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News Link • Afghanistan

The Treasure of the Safit Chir

Early one morning in June, just a week after the New York Times reported claims by U.S. officials that Afghanistan was perched atop enough copper, gold, iron, lithium, and assorted rare minerals and gemstones “to fundamentally alter the Afghan economy and perhaps the Afghan war itself,” I made my way with a local guide to the illegal mines of the Safit Chir, an emerald-rich line of ridges 100 miles northeast of Kabul. After a three-hour climb up trails navigable only on foot or by donkey, we greeted several miners, and one of them led us past the dark maws of the tunnels to the edge of a ridge, the better to see the places where his nation’s wealth might be hidden.

As we looked out over steep slopes dotted with purple delphinium, the snow-capped peaks of the Himalayas all around us, Abdul Latif told me that he had not always been a miner. He had become a mujahideen commander after the Soviet invasion in 1979, he said, and he’d faced the enemy’s artillery and helicopters in these very mountains: land mines and the bones of men were buried out there, and older things too. Haroon, another miner, said that while he was digging a new tunnel several years ago he came across ancient buried walls, the chamber of a house made with neat stone masonry. He found a clay amphora there and smashed it in the hopes of finding gold, but it contained only dust.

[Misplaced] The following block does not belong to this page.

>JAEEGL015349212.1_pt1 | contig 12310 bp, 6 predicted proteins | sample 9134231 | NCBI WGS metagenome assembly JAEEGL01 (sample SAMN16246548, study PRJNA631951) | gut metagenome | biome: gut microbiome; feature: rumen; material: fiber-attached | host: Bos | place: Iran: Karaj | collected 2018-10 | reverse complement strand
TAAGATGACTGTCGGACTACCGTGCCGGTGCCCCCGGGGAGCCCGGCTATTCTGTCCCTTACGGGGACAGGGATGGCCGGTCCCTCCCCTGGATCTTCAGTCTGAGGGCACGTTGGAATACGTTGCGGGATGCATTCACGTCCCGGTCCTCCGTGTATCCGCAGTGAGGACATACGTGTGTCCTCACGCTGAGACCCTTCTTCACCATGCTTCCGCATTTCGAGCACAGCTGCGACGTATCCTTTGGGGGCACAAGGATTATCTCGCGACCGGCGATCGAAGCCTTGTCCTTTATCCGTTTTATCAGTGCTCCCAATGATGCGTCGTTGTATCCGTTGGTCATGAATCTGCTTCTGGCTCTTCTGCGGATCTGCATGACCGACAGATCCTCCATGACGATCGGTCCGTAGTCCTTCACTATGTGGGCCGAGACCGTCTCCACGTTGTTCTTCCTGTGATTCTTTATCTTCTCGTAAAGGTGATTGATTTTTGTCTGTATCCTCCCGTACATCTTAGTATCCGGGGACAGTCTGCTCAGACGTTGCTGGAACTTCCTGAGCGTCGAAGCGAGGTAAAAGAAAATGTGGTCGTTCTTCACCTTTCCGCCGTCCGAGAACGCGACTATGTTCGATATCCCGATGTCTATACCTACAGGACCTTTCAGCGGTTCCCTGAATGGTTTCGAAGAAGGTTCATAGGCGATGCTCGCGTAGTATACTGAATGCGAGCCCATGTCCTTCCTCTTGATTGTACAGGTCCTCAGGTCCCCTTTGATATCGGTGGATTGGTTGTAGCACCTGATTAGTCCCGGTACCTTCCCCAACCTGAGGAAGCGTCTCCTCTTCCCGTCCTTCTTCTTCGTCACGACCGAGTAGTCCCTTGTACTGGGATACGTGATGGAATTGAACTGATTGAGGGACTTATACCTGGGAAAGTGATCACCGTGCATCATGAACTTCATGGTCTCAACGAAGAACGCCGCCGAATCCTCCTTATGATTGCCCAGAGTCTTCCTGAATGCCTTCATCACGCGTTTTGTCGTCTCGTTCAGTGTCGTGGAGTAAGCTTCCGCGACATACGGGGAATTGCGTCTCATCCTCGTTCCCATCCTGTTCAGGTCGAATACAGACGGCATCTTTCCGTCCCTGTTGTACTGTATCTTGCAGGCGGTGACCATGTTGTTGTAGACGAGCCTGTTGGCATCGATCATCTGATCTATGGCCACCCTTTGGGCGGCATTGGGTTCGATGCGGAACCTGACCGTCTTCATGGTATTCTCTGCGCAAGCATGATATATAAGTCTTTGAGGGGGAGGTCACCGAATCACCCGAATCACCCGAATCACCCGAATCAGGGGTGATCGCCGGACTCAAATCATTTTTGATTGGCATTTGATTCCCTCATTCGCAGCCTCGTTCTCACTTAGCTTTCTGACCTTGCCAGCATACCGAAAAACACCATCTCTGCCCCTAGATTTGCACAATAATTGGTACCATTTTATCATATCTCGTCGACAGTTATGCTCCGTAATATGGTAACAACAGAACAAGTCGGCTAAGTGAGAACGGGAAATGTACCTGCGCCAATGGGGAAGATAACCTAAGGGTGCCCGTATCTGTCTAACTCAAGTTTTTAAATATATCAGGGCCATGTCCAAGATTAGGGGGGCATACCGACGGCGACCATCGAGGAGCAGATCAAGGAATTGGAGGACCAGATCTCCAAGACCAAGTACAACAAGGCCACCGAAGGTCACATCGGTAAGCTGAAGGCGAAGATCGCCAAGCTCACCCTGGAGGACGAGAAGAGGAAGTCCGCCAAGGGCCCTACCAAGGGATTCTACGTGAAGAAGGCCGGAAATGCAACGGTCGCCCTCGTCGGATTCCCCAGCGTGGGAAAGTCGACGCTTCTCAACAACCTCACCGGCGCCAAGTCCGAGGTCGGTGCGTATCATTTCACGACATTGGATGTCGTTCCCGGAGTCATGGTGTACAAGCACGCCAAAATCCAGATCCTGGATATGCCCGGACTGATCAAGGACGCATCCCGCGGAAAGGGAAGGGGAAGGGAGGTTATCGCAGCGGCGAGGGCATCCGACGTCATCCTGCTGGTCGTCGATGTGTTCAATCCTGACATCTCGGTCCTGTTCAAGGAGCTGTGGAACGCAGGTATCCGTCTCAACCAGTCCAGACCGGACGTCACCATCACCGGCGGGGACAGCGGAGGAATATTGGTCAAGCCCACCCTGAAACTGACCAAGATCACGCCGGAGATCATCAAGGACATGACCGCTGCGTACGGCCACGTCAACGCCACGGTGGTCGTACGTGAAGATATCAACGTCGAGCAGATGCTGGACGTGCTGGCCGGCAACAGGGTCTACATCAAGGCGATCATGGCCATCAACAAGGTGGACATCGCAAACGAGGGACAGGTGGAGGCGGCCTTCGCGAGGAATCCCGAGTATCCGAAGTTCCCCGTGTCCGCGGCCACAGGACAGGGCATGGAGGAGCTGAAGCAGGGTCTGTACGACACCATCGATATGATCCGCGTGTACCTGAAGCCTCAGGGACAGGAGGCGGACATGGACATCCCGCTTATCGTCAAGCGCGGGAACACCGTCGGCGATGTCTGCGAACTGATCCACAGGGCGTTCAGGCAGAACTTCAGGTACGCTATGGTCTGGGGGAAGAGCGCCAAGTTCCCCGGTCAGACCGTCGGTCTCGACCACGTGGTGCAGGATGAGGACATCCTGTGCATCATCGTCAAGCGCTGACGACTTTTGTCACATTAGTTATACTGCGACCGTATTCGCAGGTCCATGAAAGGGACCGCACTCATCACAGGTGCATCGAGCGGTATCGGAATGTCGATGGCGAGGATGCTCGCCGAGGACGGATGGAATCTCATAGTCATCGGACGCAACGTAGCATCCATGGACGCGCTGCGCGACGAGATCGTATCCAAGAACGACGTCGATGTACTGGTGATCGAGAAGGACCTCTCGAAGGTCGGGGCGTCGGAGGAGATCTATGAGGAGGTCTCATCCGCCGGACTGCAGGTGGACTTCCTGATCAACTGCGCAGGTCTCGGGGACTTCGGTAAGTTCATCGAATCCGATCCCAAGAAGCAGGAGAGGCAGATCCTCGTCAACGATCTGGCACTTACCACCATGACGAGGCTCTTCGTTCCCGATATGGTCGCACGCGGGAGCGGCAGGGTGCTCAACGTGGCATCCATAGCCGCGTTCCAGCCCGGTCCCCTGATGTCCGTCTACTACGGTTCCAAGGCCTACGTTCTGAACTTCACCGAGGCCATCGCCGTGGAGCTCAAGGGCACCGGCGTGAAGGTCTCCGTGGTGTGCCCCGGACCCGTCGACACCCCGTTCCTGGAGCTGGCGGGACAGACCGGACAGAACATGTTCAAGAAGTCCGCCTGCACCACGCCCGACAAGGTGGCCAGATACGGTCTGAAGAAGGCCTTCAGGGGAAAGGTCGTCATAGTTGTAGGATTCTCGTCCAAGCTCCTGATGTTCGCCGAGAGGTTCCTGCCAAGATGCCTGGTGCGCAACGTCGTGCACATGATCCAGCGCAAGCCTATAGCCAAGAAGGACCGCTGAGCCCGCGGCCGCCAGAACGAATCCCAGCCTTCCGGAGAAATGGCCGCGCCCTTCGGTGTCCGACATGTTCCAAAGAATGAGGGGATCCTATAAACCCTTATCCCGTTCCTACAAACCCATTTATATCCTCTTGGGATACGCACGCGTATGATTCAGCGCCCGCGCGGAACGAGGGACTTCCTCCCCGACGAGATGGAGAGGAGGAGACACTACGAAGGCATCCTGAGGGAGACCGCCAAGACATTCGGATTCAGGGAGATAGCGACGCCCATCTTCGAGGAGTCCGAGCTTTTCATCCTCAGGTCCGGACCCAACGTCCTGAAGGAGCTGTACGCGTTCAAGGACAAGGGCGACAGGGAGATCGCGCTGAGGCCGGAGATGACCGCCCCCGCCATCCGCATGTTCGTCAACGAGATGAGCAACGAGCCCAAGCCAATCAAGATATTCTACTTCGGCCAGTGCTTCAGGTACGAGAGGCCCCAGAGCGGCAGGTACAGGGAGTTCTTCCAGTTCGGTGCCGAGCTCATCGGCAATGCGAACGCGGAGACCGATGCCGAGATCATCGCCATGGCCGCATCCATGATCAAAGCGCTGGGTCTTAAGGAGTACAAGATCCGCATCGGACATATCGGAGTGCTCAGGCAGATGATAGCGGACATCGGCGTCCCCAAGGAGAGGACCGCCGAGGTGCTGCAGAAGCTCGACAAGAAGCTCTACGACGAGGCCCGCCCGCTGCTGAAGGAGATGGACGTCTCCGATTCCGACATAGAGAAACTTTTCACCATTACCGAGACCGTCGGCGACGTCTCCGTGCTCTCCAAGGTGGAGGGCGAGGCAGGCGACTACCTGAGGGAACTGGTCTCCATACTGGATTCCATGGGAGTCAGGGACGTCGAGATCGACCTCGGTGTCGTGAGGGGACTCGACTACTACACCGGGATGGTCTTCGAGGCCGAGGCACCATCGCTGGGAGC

Afghanistan’s “artisanal” miners, the gem-seeking equivalent of subsistence farmers, have been extracting and exporting precious stones for more than seven millennia; archaeologists have discovered lapis lazuli from Afghanistan in ancient burial sites as far away as Egypt. For the 3,000 or so artisanal miners working today, the job remains difficult. They have no property rights and keep their operations hidden from the central government, which in any case has little control over the region. Fatal accidents from blasting, cave-ins and avalanches are not uncommon, and the miners survive on a diet of stale bread, tea, chickpeas, rice and hashish, brought up once a week by donkey. In the summer they live in small stone huts with tarpaulin roofs; in winter, they move down into the mines themselves. For these efforts, they produce gemstones with a market value of about $2.75 million annually, and probably keep about a tenth of that for themselves.

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